RALLYING TO THE CAUSE
After a third Monte Carlo Rally victory, Ferry Porsche decided to withdraw his teams from European rallying, wincing at the cost to Porsche’s slender budgets: the Monte alone required over three hundred tyres and, besides, Porsche had made its point. However, there was still one international rally that Porsche had not won yet which seemed eminently within its grasp, and that was the East African Safari Rally. Unlike the European events this was run almost entirely on rough surfaces, or gravel, and the car’s structural strength was more important than outright speed.
In his own 911S, Sobieslav Zasada, former European champion, had managed to finish fifth in the 1971 Safari and second in 1972, and on this basis Ernst Fuhrmann sanctioned a single works 911 for Björn Waldegård for the 1974 event. Porsche prepared the 911, which had a standard 2.7 engine, a low-ratio final-drive limiting top speed to 130mph and local chassis reinforcement: this comprised heavy-duty front wishbones with increased ride height and a thicker torsion bar at the rear to raise the back axle by a similar amount, giving the 911 the now familiar ‘high riding’ look. Waldegård was half an hour ahead with most of the race run when a driveshaft fractured.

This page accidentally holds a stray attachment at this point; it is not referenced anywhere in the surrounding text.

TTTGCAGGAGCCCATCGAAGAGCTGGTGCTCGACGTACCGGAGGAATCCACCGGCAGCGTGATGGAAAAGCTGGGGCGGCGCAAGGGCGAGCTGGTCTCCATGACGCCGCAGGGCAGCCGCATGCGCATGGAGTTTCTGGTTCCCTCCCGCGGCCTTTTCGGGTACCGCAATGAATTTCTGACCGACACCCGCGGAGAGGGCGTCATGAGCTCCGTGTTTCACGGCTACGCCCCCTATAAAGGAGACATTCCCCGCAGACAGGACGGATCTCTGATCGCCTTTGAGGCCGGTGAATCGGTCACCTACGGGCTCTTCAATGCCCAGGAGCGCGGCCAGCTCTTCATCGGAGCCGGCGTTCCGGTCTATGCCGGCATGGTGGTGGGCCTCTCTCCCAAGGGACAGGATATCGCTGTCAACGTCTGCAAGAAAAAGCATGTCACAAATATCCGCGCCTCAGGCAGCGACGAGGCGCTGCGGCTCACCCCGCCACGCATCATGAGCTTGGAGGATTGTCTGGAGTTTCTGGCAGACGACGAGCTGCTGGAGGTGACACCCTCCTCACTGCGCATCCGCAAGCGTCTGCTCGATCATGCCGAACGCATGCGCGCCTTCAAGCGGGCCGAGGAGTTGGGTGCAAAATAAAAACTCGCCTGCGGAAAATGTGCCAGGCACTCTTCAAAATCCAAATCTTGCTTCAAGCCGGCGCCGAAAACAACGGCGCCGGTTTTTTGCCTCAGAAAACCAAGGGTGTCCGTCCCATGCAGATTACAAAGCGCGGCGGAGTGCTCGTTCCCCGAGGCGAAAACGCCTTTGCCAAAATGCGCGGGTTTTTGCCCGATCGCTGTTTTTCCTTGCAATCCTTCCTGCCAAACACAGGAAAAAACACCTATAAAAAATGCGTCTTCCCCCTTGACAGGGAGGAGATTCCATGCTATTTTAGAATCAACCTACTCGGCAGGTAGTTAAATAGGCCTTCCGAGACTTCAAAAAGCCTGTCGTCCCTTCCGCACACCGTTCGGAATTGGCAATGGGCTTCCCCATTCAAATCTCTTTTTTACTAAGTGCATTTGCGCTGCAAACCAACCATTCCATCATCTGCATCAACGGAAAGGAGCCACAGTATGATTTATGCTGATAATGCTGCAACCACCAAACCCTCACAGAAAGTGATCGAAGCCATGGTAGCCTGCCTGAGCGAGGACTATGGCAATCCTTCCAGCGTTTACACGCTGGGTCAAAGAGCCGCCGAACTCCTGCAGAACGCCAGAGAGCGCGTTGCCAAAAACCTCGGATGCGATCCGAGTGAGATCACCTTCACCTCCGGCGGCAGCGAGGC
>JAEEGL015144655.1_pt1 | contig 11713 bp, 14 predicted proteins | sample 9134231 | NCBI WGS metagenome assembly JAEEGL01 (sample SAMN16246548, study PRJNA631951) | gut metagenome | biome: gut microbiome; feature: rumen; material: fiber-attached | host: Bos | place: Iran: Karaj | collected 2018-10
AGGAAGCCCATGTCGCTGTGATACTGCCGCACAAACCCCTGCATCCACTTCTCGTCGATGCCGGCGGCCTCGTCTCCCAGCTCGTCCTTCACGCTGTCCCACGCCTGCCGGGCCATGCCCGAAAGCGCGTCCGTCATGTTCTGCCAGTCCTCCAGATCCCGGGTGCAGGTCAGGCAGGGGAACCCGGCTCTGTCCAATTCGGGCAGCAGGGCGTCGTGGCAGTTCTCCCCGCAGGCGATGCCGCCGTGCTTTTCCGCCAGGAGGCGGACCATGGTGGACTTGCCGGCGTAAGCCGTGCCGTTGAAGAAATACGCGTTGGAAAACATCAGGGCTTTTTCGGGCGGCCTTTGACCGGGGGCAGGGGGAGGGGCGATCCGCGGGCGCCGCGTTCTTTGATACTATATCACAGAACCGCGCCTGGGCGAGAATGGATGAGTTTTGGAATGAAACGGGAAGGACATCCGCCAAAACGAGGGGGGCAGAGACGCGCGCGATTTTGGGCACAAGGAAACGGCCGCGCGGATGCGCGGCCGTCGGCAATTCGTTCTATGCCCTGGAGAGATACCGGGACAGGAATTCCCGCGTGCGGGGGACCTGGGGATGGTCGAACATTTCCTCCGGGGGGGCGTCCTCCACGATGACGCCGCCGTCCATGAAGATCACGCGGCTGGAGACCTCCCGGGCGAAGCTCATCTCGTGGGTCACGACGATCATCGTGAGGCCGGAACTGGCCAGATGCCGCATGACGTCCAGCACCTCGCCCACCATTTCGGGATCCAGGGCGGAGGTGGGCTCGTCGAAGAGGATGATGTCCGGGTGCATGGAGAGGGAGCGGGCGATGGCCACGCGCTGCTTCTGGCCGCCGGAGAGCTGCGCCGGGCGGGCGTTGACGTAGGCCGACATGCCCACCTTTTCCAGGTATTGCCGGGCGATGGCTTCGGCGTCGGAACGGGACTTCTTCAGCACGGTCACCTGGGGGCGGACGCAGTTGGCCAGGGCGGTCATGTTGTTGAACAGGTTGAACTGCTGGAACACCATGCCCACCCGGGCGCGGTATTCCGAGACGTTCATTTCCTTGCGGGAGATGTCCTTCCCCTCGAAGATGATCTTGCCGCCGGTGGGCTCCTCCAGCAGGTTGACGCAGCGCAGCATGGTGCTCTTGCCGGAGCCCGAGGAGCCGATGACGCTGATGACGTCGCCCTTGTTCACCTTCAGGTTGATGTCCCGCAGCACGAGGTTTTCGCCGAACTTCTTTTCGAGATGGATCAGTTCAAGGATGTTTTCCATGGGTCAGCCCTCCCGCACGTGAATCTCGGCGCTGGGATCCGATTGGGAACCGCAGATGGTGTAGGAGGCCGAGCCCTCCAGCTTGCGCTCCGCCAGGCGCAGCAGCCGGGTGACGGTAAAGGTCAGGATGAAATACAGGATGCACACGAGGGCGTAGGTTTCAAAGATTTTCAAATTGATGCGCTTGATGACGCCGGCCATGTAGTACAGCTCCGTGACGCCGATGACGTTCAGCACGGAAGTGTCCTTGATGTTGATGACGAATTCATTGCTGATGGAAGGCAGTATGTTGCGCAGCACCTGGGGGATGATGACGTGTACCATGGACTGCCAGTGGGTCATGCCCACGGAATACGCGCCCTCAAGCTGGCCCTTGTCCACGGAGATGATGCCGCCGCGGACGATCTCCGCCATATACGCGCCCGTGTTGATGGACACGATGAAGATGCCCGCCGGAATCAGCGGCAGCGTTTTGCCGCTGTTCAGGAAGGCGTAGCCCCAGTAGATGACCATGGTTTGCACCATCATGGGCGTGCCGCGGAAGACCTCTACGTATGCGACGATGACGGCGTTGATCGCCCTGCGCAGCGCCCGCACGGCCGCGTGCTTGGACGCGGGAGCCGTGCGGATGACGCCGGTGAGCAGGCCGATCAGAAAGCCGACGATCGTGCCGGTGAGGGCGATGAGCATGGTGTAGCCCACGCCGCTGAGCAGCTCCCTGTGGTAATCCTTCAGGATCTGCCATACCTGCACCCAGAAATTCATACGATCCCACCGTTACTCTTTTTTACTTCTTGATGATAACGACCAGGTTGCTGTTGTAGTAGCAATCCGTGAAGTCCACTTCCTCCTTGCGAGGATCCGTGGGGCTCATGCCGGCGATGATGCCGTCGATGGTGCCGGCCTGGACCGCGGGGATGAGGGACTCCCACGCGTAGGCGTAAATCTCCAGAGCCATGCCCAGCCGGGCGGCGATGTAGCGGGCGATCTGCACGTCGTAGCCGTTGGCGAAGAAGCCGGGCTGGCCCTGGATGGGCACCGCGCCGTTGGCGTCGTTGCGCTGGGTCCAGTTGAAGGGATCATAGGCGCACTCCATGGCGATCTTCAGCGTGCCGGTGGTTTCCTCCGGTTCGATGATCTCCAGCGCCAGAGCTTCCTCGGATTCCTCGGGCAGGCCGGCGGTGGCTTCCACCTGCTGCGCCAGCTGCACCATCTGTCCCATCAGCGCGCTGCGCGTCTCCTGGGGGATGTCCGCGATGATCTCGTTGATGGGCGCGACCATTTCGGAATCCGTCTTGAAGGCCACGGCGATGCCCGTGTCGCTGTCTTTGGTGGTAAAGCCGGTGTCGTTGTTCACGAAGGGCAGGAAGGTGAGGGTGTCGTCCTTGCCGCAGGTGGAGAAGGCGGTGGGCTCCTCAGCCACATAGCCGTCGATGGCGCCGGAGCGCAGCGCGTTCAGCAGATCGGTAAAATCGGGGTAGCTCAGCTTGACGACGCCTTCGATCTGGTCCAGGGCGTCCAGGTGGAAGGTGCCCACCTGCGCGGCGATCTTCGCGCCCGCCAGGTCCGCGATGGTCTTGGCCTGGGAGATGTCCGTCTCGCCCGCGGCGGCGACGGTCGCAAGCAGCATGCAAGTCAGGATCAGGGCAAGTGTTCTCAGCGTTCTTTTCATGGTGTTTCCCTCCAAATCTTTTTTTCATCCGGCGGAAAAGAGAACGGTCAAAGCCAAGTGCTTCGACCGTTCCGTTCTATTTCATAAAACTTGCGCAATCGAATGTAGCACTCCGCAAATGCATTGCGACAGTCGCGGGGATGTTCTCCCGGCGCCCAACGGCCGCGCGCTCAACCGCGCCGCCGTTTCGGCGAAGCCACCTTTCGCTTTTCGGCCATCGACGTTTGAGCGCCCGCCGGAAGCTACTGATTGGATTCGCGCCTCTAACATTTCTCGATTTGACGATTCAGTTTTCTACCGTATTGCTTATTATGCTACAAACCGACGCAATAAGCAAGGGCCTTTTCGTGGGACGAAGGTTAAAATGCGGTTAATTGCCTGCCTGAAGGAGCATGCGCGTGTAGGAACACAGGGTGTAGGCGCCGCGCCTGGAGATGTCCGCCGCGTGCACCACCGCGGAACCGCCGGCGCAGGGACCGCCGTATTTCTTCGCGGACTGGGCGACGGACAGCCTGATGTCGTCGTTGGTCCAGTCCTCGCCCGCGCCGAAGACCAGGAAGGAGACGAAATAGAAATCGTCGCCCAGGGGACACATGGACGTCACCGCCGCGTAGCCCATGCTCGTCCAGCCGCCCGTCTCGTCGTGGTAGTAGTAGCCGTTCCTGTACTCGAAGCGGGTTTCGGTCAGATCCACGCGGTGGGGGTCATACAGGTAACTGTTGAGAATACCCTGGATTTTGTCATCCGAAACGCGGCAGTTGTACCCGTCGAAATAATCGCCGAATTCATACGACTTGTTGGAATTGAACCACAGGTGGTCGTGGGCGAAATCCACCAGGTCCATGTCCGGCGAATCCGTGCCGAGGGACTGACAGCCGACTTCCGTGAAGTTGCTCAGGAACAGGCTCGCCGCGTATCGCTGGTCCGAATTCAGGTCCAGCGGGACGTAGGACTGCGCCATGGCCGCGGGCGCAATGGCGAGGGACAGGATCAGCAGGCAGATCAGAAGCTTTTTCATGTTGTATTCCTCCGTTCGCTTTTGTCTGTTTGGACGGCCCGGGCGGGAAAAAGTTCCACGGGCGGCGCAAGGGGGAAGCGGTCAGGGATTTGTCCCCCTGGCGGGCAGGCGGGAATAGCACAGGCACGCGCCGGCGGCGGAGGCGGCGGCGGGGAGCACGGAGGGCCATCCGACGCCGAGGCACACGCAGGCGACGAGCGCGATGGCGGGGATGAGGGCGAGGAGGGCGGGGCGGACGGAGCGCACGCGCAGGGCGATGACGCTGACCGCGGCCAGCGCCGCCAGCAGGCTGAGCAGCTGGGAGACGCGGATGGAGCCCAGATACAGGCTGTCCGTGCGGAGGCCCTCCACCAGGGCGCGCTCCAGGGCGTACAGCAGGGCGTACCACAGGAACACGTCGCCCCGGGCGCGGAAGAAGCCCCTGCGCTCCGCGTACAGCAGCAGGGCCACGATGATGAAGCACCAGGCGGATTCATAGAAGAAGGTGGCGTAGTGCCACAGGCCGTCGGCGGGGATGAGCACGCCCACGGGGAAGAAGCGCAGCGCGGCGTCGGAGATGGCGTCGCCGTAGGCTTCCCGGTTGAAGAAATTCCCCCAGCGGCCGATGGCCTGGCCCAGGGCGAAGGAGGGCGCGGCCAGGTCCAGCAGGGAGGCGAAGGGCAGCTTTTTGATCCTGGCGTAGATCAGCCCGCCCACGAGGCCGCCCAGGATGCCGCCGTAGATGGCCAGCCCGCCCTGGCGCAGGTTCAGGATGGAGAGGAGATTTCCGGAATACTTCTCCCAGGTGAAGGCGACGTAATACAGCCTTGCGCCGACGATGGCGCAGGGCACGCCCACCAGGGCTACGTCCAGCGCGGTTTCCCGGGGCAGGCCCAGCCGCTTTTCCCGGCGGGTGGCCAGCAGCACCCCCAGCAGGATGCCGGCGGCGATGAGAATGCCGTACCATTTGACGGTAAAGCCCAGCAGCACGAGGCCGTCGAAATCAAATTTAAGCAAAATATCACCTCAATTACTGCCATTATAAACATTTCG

Fully occupied with developing the 911 through its 934 and 935 variants for the the racing scene, Porsche did neverthess make one final attempt at the Safari in 1978, perhaps encouraged by Jean Pierre Nicholas’s victory in the Almeras-entered 911 during the previous winter’s Monte. Two 911s, using the same 3.0-litre, 250bhp competition engine of the Nicholas car were prepared much as in 1974, this time with fully 28cm ground clearance. Clearly the fastest competitors, a seeming Porsche one-two victory turned ultimately into second and a fourth as both 911s lost crucial time with suspension woes.
In 1982/3, Porsche would develop the experimental 953, a 4x4 911 designed to test some of the technology destined for the Group B 959, and this again used Safari type ground clearance. This was the last ‘high riding’ 911, winning the Paris Dakar at its first and only attempt.